Connections Key for Students Who Stutter
In a school of 600 students, Danny Wood was the only one who stuttered.
A person who has stuttered since before his third birthday, Danny, now 15, has never been afraid of his stuttering. His mother Pattie, a speech language assistant, credits Danny’s involvement in the National Stuttering Association (NSA) as playing a big role in his confidence. The NSA is a nationwide organization dedicated to providing support and resources to people who stutter. Danny and his mother, both of New Hampshire, were first introduced to the NSA by a speech fluency specialist and attended their first national conference in 2008. Their family has attended every national conference held by the NSA since.
Since only about one percent of the U.S. population stutters at any given time, children may not know any other people who stutter. It’s a disorder that can leave them frustrated in school and increase the risk of bullying in peer groups. Pattie places high importance on helping others understand stuttering, and as Danny has gotten older, he has taken on the role of providing information on stuttering to his teachers. “Teachers and other kids who don’t stutter may not know anything about it,” Patty explains.
Children who stutter can feel very isolated if they have never met anyone else who stutters. Pattie emphasizes that connecting with other families is the key to giving children the opportunity to realize they are not alone. NSA family events unite families in a social and supportive setting.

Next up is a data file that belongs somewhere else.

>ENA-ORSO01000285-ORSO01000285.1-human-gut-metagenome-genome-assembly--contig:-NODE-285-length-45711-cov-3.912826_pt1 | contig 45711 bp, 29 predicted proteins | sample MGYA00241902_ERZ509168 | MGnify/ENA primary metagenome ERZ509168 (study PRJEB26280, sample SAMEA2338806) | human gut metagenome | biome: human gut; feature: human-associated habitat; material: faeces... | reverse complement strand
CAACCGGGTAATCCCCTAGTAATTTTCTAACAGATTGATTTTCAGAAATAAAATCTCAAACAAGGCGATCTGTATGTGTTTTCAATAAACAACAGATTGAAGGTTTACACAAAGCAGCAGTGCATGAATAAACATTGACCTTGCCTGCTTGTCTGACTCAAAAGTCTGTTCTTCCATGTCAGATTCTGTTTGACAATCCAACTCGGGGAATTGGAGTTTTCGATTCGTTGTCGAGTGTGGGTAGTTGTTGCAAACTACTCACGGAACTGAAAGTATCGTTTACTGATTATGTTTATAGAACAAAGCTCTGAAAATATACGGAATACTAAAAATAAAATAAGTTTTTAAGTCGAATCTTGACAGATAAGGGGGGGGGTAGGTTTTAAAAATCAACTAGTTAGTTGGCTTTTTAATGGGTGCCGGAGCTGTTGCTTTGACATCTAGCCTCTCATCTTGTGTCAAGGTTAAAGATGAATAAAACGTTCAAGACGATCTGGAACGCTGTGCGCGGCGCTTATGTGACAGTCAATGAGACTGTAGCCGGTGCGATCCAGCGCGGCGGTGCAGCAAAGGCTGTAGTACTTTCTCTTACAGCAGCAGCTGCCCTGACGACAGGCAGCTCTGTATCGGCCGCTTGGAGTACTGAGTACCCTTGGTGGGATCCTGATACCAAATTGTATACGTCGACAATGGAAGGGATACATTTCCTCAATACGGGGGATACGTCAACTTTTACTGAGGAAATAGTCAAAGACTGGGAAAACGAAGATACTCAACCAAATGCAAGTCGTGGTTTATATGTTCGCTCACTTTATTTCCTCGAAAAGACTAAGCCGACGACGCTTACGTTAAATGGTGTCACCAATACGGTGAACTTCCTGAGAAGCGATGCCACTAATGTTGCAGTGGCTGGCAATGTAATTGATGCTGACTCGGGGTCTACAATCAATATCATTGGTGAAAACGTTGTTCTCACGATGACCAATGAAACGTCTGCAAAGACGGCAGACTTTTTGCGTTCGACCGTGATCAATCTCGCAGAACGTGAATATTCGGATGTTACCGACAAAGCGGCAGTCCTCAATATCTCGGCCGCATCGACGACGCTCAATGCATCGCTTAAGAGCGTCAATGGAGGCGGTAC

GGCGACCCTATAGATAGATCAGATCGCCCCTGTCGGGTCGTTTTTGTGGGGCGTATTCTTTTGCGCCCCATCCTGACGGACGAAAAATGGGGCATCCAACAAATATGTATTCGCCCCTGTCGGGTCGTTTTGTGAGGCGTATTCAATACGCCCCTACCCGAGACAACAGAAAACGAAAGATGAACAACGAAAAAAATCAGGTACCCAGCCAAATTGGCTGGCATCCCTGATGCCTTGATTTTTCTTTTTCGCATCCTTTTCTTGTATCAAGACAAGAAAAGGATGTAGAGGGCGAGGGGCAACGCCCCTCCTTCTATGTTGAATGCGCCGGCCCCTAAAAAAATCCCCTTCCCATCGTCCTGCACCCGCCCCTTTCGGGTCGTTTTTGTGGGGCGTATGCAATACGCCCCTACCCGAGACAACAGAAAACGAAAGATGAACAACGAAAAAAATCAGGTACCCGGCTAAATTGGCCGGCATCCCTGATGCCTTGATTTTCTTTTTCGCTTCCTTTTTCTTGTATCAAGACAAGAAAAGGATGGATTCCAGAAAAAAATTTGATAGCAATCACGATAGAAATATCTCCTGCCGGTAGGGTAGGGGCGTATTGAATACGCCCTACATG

Pattie says, “Giving them that friend, that person, when they’ve had a bad day at school or experience something different, gives them the chance to keep in touch with someone like them.” Danny serves on the NSA Teen Advisory Council and has friends he has met at events.
Pattie was surprised by the support the organization offered to parents, as well as to children who stutter. “I expected to go and get some information that would help him, but I didn’t know there would also be a place for his siblings and for parents as well,” Pattie says. “I met parents there in 2008 that I’m friends with still today … There are not that many people we can go talk to who understand.”
The next NSA family event is a Family Fun Day scheduled for Saturday, Nov. 2, 2013, in Boston. In addition, beyond local and regional meetings, NSA’s Facebook page offers a place for parents across the country to share and read what other parents are going through.
“The great thing about the Family Fun Days and conferences is that so many kids who come have never been with anyone else who stutters,” Pattie says. “Just to be able to have that contact — with people who talk just like you — means you’re not alone, you’re not the only one.”
For more information about the National Stuttering Association Family Fun Day or stuttering resources, visit www.westutter.org.
Sarah is a nonprofit consultant and freelance writer.